Karlson, Peter Institut für Physiologische Chemie, Philipps-Universität, Marburg, Germany.
- Links to Primary Literature
- Additional Readings
The molting hormone of insects. It was isolated in crystalline form from the common silkworm (Bombyx mori) by A. Butenandt and P. Karlson in 1954, and its chemical structure was elucidated in 1965. It is a derivative of cholesterol and its structure can be described as 2β,3β,14α,22R,25-penta-hydroxy-Δ7-5β-cholestene-6-one. Shortly thereafter the molting hormone of crustaceans (crustecdysone) was isolated and identified as 20-hydroxy-ecdysone (Fig. 1). The sample compound was identified as one of the active compounds in B. mori extracts by P. Hocks and coworkers, and H. Hoffmeister and coworkers proposed the name ecdysterone. A group of Japanese chemists, working on the isolation of steroids from plants, came across some similarities of the spectra of 20-hydroxy-ecdysone and their compounds inokosterone and isoinokosterone; the latter was identical with 20-hydroxy-ecdysone. Inokosterone carries the last hydroxy group in position 26 instead of 25, which reduces the biological activity by a factor of 10. Several other structurally related and biologically active steroids have been isolated from plant sources, including ecdysone, but nothing is known about a possible biological function of these steroids in plants. See also: Steroid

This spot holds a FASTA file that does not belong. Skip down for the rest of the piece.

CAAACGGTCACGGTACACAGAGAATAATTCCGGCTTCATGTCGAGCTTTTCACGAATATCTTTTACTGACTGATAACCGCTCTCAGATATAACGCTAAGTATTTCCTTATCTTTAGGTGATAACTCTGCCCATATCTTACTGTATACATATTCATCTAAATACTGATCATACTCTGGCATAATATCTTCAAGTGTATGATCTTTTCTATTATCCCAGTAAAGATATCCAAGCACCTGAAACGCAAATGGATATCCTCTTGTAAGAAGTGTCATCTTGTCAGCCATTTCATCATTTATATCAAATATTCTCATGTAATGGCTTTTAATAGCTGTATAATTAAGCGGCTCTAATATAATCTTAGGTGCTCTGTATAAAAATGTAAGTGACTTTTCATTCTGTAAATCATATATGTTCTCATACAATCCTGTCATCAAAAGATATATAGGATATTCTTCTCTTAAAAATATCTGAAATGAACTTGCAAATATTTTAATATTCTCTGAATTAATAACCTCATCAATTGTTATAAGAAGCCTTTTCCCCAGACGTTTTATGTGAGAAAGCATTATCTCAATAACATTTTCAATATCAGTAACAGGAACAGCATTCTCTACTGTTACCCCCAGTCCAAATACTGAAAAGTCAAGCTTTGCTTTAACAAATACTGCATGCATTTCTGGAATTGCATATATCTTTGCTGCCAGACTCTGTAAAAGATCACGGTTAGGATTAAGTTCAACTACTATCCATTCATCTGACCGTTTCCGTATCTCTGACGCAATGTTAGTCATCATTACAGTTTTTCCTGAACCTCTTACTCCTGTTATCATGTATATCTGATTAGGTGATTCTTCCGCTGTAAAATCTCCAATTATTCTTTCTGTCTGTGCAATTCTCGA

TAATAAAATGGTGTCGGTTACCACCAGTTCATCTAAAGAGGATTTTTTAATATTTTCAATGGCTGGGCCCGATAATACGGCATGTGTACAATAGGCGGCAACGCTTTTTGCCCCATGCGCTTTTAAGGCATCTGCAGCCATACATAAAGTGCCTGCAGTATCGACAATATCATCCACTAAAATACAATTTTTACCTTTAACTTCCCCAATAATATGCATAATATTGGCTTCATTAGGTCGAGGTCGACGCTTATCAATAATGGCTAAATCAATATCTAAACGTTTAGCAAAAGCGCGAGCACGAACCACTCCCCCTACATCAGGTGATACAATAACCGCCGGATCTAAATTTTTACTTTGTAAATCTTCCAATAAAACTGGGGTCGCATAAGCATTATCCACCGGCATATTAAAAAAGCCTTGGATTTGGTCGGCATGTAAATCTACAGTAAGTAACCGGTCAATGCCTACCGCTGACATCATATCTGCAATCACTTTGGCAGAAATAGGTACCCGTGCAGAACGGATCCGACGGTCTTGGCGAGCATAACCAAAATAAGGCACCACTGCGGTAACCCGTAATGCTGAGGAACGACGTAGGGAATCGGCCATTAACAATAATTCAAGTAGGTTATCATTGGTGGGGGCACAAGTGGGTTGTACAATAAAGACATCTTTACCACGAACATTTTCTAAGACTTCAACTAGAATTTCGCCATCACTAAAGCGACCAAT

The content above is only an excerpt.
for your institution. Subscribe
To learn more about subscribing to AccessScience, or to request a no-risk trial of this award-winning scientific reference for your institution, fill in your information and a member of our Sales Team will contact you as soon as possible.
to your librarian. Recommend
Let your librarian know about the award-winning gateway to the most trustworthy and accurate scientific information.
AccessScience provides the most accurate and trustworthy scientific information available.
Recognized as an award-winning gateway to scientific knowledge, AccessScience is an amazing online resource that contains high-quality reference material written specifically for students. Contributors include more than 9000 highly qualified scientists and 43 Nobel Prize winners.
MORE THAN 8500 articles and Research Reviews covering all major scientific disciplines and encompassing the McGraw-Hill Encyclopedia of Science & Technology and McGraw-Hill Yearbook of Science & Technology
115,000-PLUS definitions from the McGraw-Hill Dictionary of Scientific and Technical Terms
3000 biographies of notable scientific figures
MORE THAN 19,000 downloadable images and animations illustrating key topics
ENGAGING VIDEOS highlighting the life and work of award-winning scientists
SUGGESTIONS FOR FURTHER STUDY and additional readings to guide students to deeper understanding and research
LINKS TO CITABLE LITERATURE help students expand their knowledge using primary sources of information